This month at Social Media London we welcomed Oliver Spall, Social Marketing Advisor at LinkedIn. Oliver joined us to talk about Content Marketing Strategies on LinkedIn, looking at best practice, stats from LinkedIn, as well as a few highlights of LinkedIn’s new features.
Here are the main takeaways from the event:
Goodbye LinkedIn Today, Hello LinkedIn Pulse:
LinkedIn dropped LinkedIn Today back in November for Pulse, a newsreader tool it acquired in April 2013. Thanks to this, you’ll now be able to see a mix of content on your homepage, making it more dynamic with a mix of content from sources you follow, connections, as well as topics tailored to you and your interests (based on who you follow and the content you consume on LinkedIn). LinkedIn is much more than a “professional version of Facebook” – it can become your hub for personalised news, as LinkedIn explicitly made clear in the LinkedIn Pulse announcement (especially if you’re an avid reader of RSS feeds). You can download the Pulse app on your mobile too, available on iOS or Android.
Professional vs. Personal:
Speaking of professional networks, Oliver shared LinkedIn’s business vision, positioning itself as a network where people invest their time, as opposed to other social networks (e.g. Facebook, Twitter) where people only spend their time. LinkedIn is clearly a very useful for business to business (B2B) networking.
73% of brands on LinkedIn use social media for content distribution, although only 50% of them find their social content to be effective. This mainly depends on the content strategy being adopted. Oliver shared a few tips to make sure more and more brands find social content to be effective for their strategies, especially using LinkedIn:
- Make sure the content you post on LinkedIn drives engagement from your customer: content is core to any brand that engages online.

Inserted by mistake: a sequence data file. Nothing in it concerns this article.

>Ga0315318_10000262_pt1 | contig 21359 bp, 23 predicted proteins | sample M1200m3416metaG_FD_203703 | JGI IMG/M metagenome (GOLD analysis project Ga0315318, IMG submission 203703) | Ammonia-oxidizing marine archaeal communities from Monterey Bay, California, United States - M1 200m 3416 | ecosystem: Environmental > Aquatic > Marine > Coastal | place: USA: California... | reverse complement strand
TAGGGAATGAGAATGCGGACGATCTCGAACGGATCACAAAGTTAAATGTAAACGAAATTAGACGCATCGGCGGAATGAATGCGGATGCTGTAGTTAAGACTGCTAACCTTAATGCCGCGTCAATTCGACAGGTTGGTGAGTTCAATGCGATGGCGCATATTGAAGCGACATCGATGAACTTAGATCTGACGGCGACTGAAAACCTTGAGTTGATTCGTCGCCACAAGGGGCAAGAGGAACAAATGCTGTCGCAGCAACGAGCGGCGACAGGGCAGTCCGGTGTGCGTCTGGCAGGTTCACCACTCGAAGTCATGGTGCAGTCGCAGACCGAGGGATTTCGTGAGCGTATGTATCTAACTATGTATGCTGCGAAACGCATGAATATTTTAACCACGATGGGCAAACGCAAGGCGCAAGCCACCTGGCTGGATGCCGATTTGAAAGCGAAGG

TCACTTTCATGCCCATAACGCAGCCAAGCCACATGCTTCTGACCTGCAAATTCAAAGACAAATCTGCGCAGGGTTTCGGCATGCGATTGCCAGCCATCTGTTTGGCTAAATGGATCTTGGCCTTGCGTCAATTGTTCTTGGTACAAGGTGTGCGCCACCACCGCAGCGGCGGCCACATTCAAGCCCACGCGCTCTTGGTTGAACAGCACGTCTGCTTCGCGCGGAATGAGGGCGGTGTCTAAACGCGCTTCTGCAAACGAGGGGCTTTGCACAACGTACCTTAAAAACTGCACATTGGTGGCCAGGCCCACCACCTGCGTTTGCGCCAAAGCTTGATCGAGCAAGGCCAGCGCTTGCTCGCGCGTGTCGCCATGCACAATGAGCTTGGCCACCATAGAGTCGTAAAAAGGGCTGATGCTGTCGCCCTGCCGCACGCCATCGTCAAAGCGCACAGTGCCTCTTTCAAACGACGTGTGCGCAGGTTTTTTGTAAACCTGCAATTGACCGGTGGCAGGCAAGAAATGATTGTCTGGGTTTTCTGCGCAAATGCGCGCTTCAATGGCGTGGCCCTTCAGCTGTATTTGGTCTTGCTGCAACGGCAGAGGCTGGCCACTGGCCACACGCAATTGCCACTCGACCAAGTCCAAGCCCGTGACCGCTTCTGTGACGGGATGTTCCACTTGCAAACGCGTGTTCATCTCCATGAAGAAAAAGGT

- Posting organic content generates 6 times more engagement than using any other features within LinkedIn.
- While content should be core to your business, make sure you adopt a members-first approach to it, tailoring it to your audience and who you want to target.
- Ensure that the context for your campaigns is mainly social, to tie in with your social efforts.
- Target specific audiences through your business or personal profiles, the same way you would with Facebook ads and Twitter targeting.
- Use your company page to share your content instead of only using your personal profile.
- Keep your content relevant to your target audience – relevancy dictates whether your content will be engaged with or not Tweak the frequency of your posting if necessary: while there is no perfect number for everyone, the optimum frequency to post on LinkedIn is 5 updates a week (organic content). Having said that, remember that it’s not about the quantity of your content, but its quality and relevance. Your connections, followers and group members will see the content (as LinkedIn’s algorithm doesn’t rank content the way Facebook does), but whether your content gains engagement depends on its quality.
LinkedIn has other tools up its sleeves that you can use. You can keep abreast of LinkedIn’s new tools and platform updates on its Marketing Solutions page. A new tool you can make use of is LinkedIn Showcase, a new service that allows brands with multi micro-brands and products to show content and target specifically for those audiences. An example would be Microsoft: while they do have a company page, they also have a Showcase page for its flagship product, Microsoft Office. Here’s Social Media London’s Showcase page for example.